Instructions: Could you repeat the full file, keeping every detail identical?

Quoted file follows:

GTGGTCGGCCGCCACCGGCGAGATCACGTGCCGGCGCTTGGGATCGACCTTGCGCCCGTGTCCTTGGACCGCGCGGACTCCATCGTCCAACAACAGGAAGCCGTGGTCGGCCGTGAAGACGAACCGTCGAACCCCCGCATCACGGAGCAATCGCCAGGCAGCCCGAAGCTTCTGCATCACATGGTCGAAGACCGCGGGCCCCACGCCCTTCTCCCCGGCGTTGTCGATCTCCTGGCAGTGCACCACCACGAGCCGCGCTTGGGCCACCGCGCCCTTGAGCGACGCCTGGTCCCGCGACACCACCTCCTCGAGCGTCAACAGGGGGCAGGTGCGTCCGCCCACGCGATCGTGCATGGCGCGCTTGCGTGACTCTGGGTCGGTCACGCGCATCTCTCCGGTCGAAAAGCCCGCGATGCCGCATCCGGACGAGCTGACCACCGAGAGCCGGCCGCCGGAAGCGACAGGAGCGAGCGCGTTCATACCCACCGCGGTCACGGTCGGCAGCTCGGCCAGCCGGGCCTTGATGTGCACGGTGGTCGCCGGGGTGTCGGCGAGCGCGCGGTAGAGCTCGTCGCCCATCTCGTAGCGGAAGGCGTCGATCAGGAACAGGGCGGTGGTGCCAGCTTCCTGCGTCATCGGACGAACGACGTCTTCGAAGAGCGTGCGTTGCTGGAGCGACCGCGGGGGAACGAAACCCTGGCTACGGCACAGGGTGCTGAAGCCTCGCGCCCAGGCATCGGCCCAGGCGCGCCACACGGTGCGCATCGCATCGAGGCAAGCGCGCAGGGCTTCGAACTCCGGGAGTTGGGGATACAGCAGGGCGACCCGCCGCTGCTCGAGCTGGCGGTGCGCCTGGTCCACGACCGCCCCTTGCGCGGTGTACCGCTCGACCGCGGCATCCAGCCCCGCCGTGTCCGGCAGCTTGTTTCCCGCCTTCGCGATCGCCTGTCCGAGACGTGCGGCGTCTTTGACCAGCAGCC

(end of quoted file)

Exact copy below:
GTGGTCGGCCGCCACCGGCGAGATCACGTGCCGGCGCTTGGGATCGACCTTGCGCCCGTGTCCTTGGACCGCGCGGACTCCATCGTCCAACAACAGGAAGCCGTGGTCGGCCGTGAAGACGAACCGTCGAACCCCCGCATCACGGAGCAATCGCCAGGCAGCCCGAAGCTTCTGCATCACATGGTCGAAGACCGCGGGCCCCACGCCCTTCTCCCCGGCGTTGTCGATCTCCTGGCAGTGCACCACCACGAGCCGCGCTTGGGCCACCGCGCCCTTGAGCGACGCCTGGTCCCGCGACACCACCTCCTCGAGCGTCAACAGGGGGCAGGTGCGTCCGCCCACGCGATCGTGCATGGCGCGCTTGCGTGACTCTGGGTCGGTCACGCGCATCTCTCCGGTCGAAAAGCCCGCGATGCCGCATCCGGACGAGCTGACCACCGAGAGCCGGCCGCCGGAAGCGACAGGAGCGAGCGCGTTCATACCCACCGCGGTCACGGTCGGCAGCTCGGCCAGCCGGGCCTTGATGTGCACGGTGGTCGCCGGGGTGTCGGCGAGCGCGCGGTAGAGCTCGTCGCCCATCTCGTAGCGGAAGGCGTCGATCAGGAACAGGGCGGTGGTGCCAGCTTCCTGCGTCATCGGACGAACGACGTCTTCGAAGAGCGTGCGTTGCTGGAGCGACCGCGGGGGAACGAAACCCTGGCTACGGCACAGGGTGCTGAAGCCTCGCGCCCAGGCATCGGCCCAGGCGCGCCACACGGTGCGCATCGCATCGAGGCAAGCGCGCAGGGCTTCGAACTCCGGGAGTTGGGGATACAGCAGGGCGACCCGCCGCTGCTCGAGCTGGCGGTGCGCCTGGTCCACGACCGCCCCTTGCGCGGTGTACCGCTCGACCGCGGCATCCAGCCCCGCCGTGTCCGGCAGCTTGTTTCCCGCCTTCGCGATCGCCTGTCCGAGACGTGCGGCGTCTTTGACCAGCAGCC